Hayabusa-2 and Asteroid Ryugu


September 22, 2018: YES!!!!!!!


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Hopping rovers . . . now why didn’t Star Trek ever dream of that?


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Wheee!



September 21, 2018: MINERVA is currently on the other side of the asteroid and silent, per last tweet. Some incredible images!


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And remember that image of the spacecraft’s shadow, earlier this week? Check this out!


MASCOT is still scheduled to go down on October 3rd.


As for the newly deployed MINERVA rovers, it’s apparently a waiting game now:

JAXA must wait for the Hayabusa2 probe to send data from the rovers to Earth in a day or two to assess whether the release has been a success, officials said.

“We are very much hopeful. We don’t have confirmation yet, but we are very, very hopeful,” Yuichi Tsuda, JAXA project manager, told reporters.

“I am looking forward to seeing pictures. I want to see images of space as seen from the surface of the asteroid,” he said.

The cautious announcement came after a similar JAXA probe in 2005 released a rover which failed to reach its target asteroid.

Next month, Hayabusa2 will deploy an “impactor” that will explode above the asteroid, shooting a 2-kg (four-pound) copper object into the surface to blast a crater a few meters in diameter.

From this crater, the probe will collect “fresh” materials unexposed to millennia of wind and radiation, hoping for answers to some fundamental questions about life and the universe, including whether elements from space helped give rise to life on Earth.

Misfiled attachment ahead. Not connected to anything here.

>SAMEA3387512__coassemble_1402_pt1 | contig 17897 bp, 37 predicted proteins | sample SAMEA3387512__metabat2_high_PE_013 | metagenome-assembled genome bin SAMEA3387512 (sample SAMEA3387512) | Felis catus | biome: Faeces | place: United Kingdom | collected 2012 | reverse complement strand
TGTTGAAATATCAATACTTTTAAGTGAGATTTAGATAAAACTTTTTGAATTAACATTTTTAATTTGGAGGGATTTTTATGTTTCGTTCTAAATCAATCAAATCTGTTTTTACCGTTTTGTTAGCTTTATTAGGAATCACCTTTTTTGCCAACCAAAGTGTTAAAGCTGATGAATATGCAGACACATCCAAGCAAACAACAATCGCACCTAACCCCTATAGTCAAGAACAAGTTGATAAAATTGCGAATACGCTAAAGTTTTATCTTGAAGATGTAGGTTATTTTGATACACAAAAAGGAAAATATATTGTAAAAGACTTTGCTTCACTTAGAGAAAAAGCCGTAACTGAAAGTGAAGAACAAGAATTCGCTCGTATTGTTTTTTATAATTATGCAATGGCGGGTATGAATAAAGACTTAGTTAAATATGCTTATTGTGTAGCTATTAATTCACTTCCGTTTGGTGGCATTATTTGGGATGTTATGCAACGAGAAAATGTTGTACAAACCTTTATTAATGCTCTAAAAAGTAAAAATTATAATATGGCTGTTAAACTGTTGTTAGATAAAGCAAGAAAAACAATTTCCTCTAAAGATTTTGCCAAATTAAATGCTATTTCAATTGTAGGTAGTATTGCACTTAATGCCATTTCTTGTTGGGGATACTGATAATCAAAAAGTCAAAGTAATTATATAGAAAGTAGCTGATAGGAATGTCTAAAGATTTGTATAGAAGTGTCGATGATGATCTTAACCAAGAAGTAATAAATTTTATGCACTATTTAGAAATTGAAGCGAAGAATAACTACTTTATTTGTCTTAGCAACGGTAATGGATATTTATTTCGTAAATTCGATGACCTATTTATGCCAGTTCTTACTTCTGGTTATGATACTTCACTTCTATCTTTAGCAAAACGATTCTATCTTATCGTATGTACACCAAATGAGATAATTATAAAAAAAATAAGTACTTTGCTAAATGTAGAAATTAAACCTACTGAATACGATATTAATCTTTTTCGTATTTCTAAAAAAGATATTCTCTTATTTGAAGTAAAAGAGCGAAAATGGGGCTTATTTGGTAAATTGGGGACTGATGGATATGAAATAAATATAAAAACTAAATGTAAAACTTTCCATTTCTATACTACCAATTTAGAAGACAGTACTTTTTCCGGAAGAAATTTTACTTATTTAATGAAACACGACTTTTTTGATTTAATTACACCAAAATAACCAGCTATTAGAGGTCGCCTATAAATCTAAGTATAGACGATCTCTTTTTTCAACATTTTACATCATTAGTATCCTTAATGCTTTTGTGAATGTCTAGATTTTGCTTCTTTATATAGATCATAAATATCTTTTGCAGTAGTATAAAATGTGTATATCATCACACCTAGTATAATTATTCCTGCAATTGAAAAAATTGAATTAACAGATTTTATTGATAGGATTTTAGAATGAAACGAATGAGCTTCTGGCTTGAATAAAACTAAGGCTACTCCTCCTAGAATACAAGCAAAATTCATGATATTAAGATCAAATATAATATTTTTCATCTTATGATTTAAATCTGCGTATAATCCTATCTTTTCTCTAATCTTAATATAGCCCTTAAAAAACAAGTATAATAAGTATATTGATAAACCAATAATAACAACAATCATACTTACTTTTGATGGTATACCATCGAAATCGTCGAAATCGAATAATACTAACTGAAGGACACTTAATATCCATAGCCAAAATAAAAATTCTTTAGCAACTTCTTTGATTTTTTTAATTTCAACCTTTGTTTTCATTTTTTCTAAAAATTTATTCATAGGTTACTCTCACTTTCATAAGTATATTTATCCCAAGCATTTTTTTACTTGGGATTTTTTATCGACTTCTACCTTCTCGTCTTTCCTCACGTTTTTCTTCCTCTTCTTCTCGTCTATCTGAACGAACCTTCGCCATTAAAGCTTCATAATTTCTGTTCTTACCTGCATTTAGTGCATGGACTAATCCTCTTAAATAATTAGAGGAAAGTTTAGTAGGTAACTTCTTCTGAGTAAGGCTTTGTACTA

The probe will also release a French-German landing vehicle named Mobile Asteroid Surface Scout (MASCOT) for surface observation.

Japan Times



September 20, 2018: They’re going in now to deploy MINERVA, and live-tweeting it. Real-time navigation images here are in the tweets (problem with the link here).


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September15, 2018: JAXA tweeted the moments leading up to that “see your shadow on an asteroid” moment. They were practicing the descent for touchdown later this fall (see post below).


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Of note, they didn’t get as far down to the asteroid as they wanted: “just” 600 meters (1,969 feet) away. Still awesome for pilots working from Earth!

The spacecraft’s LIDAR then intervened, apparently because Ryugu’s surface is not as reflective as they were expecting. The team is probably working on this problem now. This is all per their Twitter feed. Hope it doesn’t affect the mission!


September 12, 2018: Wow! This is from the descent rehearsal they did yesterday. Looks like they have found a fairly boulder-free site, too.


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Update, September 4, 2018: This looks so exciting, I decided to bump the post. Per their Twitter account, the Hayabusa team is planning to begin touchdown rehearsal in a week, and the MASCOT lander is scheduled to go down in early October.

They expect it to bounce (like Philae did during the Rosetta comet mission), and they also have a very cool way for MASCOT to move around the asteroid!


Operations updates

MASCOT Twitter feed

Hayabusa-2 Twitter feed

Earlier posts


Update, July 11, 2018: I so enjoy the 21st-century luxury of having spacecraft tweet images from their latest position millions of miles away!

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And here is the “Dragon Palace” in 3D!

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Japan’s Hayabusa 2 spacecraft has arrived at Asteroid Ryugu!



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